Tuesday, January 5, 2016

Metropolitan Transitions

The people on the other side of the hallway always think their view is better, looking out over the intersection through windows that have never opened at a panorama of the whole avenue - the streets branching off like broken fingers.

When the midnight men strung up city-wide christmas lights, the people on the other side of the hallway told me they wished that I could see them - the way the sun sets behind the giant plastic snowflakes dangling above traffic. I agree, saying ‘it must be so nice to be able to see it all, the big picture.’

I want to tell them that they don’t have a clue, staring out through their frames and canvases. They won’t understand this city until they see it in snapshots. Until they spend entire nights sleepless - from the time the chinese bodega across the street pulls in the racks of toilet paper and locks its doors until the first thoughts of day break over the apartments that mirror mine - they won’t get it. Last night I watched a girl sit for hours in the laundry room with a broken light. I wondered what she was thinking about. I wondered if she was crying.

The girl down the hall tells me, mortified, about the horrible surprise last night. In the middle of having sex with her boyfriend she looked out the window to see two kids in the stairway of the building across the street staring in at them, frozen. She turned off the lights and pulled closed the blinds, pulled up the sheets.

I feign of shock, disgust, dismay, and tell her to always remember that she lives in one fishbowl in an aquarium.

I want to tell her that I’ve filled my tank with fake plants and pretty things, that I walk around my room in this spring’s fading underwear. I want to tell her that I’ve started stripping naked and sitting in the window at night, looking up at the airplanes and torturing myself with the breeze, wondering if anyone is looking at me.

Perched on peeling stools, the girls complain that their feet hurt from the standing, that they don’t know how they’ll do it again tomorrow. I nod as I lean against the counter with locked knees. Pointing down I tell them it’s all about sole in the end.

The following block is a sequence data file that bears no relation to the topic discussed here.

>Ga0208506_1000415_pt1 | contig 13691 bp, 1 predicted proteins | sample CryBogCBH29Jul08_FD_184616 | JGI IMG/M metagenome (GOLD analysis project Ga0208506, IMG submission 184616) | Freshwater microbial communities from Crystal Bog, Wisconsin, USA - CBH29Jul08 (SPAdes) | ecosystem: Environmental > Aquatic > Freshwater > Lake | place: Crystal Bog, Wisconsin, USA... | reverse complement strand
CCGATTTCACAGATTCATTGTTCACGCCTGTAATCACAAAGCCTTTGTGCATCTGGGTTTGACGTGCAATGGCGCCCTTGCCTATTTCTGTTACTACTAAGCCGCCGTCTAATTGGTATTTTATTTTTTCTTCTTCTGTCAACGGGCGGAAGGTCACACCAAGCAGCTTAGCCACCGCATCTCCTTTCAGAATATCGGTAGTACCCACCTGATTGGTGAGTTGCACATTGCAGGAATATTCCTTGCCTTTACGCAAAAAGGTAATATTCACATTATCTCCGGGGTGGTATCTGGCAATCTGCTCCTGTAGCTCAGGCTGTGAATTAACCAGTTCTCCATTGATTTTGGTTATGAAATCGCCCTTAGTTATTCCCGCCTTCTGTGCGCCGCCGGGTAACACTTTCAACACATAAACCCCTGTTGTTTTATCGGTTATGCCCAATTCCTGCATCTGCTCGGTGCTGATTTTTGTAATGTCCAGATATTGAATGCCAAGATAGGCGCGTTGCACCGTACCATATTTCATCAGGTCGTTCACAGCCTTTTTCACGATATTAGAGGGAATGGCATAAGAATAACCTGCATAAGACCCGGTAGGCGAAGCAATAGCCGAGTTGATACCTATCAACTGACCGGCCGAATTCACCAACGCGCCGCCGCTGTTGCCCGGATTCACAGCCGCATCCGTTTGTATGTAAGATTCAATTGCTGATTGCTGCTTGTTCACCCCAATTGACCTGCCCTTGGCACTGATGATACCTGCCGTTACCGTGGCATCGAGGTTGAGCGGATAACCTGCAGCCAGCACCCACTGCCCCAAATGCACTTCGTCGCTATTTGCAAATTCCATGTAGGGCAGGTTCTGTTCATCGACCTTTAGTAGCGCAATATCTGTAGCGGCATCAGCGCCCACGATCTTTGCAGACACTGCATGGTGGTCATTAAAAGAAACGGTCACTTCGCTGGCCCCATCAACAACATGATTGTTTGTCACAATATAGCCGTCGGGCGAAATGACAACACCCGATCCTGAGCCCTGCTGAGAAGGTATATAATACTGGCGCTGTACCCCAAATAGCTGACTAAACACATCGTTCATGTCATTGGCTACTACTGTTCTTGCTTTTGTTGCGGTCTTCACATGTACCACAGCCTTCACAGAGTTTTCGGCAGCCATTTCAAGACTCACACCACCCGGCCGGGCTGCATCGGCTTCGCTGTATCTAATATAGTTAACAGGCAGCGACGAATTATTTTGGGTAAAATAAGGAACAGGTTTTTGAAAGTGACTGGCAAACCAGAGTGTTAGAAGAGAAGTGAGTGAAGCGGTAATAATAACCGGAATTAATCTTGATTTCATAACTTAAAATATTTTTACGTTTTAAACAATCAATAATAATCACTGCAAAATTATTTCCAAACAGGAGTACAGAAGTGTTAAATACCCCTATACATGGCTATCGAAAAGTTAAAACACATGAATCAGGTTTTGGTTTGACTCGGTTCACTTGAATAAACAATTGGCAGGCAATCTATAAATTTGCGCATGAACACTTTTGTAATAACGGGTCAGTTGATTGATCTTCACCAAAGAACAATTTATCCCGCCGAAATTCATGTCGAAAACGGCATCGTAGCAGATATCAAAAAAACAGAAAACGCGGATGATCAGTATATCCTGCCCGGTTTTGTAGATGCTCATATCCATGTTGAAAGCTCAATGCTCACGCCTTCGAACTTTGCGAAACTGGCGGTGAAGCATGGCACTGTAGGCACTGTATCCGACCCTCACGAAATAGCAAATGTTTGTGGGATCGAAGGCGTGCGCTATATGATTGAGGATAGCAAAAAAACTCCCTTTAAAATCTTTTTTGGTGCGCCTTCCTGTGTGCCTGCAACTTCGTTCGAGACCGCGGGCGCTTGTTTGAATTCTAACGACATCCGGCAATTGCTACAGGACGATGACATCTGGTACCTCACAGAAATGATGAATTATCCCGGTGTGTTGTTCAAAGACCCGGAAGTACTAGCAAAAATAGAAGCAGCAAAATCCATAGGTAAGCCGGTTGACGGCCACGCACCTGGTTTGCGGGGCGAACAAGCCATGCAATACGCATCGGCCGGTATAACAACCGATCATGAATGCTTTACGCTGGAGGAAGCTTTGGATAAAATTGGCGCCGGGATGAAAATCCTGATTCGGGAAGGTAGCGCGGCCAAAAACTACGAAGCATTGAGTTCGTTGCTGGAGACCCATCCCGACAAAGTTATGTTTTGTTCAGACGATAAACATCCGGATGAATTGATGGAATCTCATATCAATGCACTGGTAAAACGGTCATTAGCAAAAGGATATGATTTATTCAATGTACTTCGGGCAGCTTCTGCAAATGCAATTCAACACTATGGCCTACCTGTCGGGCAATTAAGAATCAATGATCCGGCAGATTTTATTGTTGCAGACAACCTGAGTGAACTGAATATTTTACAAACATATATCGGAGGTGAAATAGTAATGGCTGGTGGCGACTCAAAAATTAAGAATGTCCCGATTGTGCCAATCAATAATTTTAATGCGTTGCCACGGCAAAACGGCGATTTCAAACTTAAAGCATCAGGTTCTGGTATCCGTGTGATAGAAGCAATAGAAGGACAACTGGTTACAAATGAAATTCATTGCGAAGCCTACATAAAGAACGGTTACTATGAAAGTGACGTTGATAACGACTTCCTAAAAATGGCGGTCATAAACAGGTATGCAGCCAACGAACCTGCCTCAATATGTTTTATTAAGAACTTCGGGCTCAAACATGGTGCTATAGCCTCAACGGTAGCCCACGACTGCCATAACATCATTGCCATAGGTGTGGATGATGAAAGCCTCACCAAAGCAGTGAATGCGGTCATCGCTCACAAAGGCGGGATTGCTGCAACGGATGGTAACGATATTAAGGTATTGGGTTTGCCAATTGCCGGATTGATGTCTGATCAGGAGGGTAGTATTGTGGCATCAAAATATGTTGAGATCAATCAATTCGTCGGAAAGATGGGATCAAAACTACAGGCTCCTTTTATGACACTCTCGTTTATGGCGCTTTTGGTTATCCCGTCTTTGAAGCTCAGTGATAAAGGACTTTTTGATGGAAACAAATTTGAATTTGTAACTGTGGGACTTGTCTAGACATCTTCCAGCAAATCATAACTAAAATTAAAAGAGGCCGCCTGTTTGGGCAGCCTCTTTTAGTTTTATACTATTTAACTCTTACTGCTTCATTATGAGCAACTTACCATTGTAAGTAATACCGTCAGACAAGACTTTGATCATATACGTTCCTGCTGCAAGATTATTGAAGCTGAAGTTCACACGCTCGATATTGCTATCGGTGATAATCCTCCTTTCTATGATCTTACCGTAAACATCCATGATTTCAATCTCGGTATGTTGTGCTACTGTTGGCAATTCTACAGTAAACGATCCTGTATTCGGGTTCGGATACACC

I want to tell them that every day I wake up on this broken bed frame and wonder if today is the day that I’ll have to wear my brace in the kitchen. I want to tell them about the first time I had to take it out of my otherwise empty suitcase. I want to tell them how it felt so familiar, how I cried ugly tears as the velcro held me up, held me in.

The girls in the locker room talk about the weight that they’re gaining. They talk with disgust about the butter, the salt, the oil that goes into everything here. They talk about going to the gym, how they should go, how maybe they shouldn’t worry. They say they’re going to eat salads for dinner. I tell them they look beautiful. I tell them not to worry. I tell them I don’t go to they gym either, let it be what it will be.

I want to tell them that I don’t go to the gym because the last time I got on a treadmill I stayed there until I burned the 500 calories I had ingested that day. I want to tell them that buying a full length mirror was the worst decision I made in the first weeks that I was here. I don’t want to admit to myself that I found myself turning a box over last Monday and lingering on the cold tile. It’s getting harder to think about getting on the plane.

They tell me I was meant to be here.
I tell them it’s going well.

I want to tell them that I’m almost strong enough, that it won’t ever feel like home.


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